The expert also welcomes the initiatives that are being worked on at EU level. "But now, in view of the rising costs, it is important for consumers to be able to have their products repaired quickly," says Salzmann. As a quick and effective measure, she proposes fiscal support - for example in the form of a repair bonus, as it already exists in Austria and Thuringia.

The vzbv also welcomes the thoughts on the repair label. "It could reflect the reparability of the product on a scale from D to A, similar to the energy consumption figure," says Salzmann. The EU Commission has already presented such a proposal for smartphones and tablets. However, there is still a price component missing: after all, manufacturers could prevent repairs with high prices for repairs and spare parts.

However, the digital association Bitkom criticizes the fact that the longevity of technical devices is not only defined by their repairability, but overall by high quality and reliability. "The right to repair can contribute to this, but it is by far not the only means".

In order to realize the transition to a full circular economy, the replacement of defective devices with refurbished products (refurbished IT) or the use of service-based solutions such as the product-as-a-service model should also be supported, says Niklas Meyer- Breitkreutz, consultant for sustainability and digitization at Bitkom.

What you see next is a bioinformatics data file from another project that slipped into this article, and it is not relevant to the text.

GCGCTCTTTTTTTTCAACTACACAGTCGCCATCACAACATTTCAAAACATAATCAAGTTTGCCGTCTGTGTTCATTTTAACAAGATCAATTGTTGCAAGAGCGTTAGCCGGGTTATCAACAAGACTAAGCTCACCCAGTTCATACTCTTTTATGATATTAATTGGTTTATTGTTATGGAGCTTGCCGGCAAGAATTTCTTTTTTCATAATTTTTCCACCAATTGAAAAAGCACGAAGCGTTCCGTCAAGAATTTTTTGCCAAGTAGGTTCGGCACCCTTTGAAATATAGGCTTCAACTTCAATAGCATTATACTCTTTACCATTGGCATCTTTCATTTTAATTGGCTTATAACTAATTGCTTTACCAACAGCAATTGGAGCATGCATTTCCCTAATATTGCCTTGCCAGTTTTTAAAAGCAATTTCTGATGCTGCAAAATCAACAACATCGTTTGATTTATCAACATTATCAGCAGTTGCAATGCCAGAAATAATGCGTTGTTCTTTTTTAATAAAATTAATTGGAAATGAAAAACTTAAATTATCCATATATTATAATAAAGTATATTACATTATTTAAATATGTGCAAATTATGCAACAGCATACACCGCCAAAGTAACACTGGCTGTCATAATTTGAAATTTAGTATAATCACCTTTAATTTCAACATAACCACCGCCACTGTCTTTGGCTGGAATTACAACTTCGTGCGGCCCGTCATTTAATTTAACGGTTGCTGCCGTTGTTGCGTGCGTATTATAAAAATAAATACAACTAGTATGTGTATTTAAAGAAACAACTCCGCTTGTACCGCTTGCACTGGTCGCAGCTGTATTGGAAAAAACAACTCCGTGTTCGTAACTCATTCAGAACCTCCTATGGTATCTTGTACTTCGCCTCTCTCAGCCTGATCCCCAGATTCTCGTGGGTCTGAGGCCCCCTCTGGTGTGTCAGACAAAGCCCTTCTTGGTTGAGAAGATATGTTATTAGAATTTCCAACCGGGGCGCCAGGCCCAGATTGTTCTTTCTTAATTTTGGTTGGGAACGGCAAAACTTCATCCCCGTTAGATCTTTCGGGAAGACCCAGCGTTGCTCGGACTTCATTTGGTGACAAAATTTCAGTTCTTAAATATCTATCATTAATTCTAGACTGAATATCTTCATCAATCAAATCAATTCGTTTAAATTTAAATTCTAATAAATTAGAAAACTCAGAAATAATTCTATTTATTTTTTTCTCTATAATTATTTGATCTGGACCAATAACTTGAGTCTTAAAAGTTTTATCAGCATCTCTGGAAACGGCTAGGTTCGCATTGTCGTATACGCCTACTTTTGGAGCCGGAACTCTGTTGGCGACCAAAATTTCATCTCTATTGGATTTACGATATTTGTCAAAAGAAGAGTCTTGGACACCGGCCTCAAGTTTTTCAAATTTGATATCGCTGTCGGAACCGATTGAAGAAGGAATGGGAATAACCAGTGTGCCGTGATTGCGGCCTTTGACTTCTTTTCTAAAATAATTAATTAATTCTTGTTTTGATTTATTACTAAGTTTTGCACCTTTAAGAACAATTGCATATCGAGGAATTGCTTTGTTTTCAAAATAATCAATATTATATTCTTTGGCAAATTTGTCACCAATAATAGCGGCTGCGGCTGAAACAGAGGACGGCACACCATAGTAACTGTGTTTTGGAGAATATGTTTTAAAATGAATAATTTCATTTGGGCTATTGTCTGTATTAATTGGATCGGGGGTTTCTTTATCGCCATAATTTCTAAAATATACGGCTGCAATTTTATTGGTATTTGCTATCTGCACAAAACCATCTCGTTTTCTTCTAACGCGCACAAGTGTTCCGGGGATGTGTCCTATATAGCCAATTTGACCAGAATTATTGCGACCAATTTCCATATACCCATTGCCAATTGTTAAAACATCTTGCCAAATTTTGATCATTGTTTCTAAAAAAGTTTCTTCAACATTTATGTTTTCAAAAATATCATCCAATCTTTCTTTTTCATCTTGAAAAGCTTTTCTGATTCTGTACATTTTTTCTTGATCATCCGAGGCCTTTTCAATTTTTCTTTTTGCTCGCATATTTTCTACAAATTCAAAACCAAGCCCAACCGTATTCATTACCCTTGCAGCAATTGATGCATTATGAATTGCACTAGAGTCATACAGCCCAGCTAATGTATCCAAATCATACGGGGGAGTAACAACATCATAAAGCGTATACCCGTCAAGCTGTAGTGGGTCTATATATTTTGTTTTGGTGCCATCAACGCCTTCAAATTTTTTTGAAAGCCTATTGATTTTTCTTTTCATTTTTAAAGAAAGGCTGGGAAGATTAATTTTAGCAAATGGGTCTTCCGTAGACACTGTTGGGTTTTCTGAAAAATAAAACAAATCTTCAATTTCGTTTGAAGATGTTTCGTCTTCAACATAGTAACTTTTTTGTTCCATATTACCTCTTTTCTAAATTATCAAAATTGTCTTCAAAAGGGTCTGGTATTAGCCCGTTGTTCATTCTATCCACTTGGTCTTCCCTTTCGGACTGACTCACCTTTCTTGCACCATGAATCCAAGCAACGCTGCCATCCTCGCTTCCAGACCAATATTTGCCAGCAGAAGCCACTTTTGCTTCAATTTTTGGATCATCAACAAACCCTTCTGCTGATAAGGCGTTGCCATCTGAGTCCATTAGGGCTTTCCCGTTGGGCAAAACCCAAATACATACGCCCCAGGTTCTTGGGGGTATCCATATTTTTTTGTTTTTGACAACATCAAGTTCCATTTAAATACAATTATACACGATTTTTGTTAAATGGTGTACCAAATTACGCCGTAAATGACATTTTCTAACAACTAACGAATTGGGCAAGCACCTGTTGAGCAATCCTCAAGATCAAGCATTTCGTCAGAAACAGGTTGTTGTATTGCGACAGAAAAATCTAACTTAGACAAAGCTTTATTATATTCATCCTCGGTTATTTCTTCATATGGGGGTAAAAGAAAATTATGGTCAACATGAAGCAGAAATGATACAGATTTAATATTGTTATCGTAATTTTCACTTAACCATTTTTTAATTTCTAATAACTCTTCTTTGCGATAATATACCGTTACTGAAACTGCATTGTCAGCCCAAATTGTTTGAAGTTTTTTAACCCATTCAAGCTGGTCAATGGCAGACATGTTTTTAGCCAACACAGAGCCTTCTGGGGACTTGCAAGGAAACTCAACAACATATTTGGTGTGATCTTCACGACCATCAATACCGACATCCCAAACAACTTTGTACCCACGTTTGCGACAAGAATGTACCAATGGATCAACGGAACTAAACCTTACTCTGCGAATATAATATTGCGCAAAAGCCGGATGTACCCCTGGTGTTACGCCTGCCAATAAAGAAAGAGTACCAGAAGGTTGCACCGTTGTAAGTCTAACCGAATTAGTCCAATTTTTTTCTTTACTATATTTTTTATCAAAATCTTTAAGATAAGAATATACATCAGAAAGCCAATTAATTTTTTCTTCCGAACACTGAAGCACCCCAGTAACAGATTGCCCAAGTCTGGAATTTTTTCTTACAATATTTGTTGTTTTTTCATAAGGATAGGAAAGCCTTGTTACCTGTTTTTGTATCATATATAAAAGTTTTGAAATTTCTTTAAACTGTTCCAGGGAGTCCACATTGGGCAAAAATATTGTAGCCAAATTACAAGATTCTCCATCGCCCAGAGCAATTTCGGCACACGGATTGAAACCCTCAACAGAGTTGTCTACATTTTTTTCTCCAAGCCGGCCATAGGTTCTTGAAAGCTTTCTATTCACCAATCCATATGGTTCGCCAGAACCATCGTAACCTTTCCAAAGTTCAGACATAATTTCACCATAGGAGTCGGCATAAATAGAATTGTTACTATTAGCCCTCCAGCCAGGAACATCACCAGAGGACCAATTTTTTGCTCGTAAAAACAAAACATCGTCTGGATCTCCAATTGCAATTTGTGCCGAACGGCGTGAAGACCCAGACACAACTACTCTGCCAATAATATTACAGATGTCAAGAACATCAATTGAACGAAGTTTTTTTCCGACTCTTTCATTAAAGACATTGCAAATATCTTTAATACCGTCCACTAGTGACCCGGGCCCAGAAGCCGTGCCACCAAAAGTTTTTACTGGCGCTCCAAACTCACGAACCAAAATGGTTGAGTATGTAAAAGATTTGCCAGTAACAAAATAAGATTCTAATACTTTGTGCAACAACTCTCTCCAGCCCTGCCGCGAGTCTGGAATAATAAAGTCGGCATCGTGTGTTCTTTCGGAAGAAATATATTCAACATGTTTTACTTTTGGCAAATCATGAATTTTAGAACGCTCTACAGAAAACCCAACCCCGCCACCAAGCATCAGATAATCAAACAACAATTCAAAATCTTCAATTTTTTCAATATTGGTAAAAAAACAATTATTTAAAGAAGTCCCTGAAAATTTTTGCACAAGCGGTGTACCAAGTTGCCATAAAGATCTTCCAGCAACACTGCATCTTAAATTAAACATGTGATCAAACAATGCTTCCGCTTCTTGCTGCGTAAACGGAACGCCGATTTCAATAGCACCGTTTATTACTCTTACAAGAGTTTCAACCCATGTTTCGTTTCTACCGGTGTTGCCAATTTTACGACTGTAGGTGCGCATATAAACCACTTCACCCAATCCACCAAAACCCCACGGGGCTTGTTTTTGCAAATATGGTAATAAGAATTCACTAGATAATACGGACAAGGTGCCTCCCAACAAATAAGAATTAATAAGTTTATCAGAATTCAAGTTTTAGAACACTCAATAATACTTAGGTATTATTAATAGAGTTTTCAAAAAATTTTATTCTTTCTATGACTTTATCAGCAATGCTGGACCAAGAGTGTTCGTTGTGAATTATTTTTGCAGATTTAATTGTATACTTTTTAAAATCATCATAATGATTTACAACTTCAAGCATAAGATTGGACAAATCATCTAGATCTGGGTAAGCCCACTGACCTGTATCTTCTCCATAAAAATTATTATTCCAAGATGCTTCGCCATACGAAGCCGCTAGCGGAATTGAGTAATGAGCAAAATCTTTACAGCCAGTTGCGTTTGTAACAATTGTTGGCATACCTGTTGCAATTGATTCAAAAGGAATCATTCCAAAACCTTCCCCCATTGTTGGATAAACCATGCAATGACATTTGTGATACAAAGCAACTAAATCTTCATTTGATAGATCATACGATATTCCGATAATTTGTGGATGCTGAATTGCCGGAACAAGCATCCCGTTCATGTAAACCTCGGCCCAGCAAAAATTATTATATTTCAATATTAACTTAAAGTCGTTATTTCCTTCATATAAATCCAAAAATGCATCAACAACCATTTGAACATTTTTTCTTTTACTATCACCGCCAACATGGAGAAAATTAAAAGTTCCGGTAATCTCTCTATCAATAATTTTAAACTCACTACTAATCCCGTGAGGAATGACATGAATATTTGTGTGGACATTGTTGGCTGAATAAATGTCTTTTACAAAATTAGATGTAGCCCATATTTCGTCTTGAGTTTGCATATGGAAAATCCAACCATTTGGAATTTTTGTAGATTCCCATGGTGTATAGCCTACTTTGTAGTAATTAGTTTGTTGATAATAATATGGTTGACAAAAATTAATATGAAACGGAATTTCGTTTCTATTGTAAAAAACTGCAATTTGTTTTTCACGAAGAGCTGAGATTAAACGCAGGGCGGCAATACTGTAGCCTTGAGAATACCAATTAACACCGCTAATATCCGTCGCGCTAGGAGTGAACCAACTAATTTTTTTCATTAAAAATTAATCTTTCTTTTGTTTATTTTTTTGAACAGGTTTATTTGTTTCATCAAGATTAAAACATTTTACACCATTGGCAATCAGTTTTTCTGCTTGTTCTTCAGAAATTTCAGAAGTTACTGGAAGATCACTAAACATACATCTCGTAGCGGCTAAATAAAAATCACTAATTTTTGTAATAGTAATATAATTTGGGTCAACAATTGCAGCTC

Zero emissions from production to recycling: that is the goal of the most sustainable car in the world, according to the Dutch development team. The Roadster does not produce any exhaust fumes, instead it filters carbon dioxide from the air. However, there is a catch.

Source: WORLD / Kevin Knauer

"A comprehensive sustainability strategy for electronic and digital devices is already being implemented at European level - and that's where it belongs," says Meyer-Breitkreutz. "No global standards can be set from the German market, which is subordinate on a global scale."

The Vice General Manager of the DIHK, Achim Dercks, pointed out to the "Handelsblatt" at the beginning of the year that stocking spare parts requires additional storage space - and that costs money. "This can ultimately lead to a competitive disadvantage for German and European manufacturers," says Dercks.

The pressure on manufacturers is increasing. A prominent example shows this: In the middle of the year, even Apple bowed to the call of consumers to build devices that were easier to repair. For a long time, the tech giant from Silicon Valley had been reluctant to build its devices in such a way that they were easy to repair. The iPhone 13 had a lock for display replacement parts. If you installed original spare parts for the camera, the Face ID no longer worked.

After much criticism, Apple reversed the lock and has since launched its self-repair service. If you want to repair one of the newer iPhone models yourself, you can order the necessary spare parts, suitable tools and repair instructions sent to you. With such programs, Apple is reacting to the “Right to Repair” movement, which has been strong in the USA for years and which is also supported by US President Joe Biden.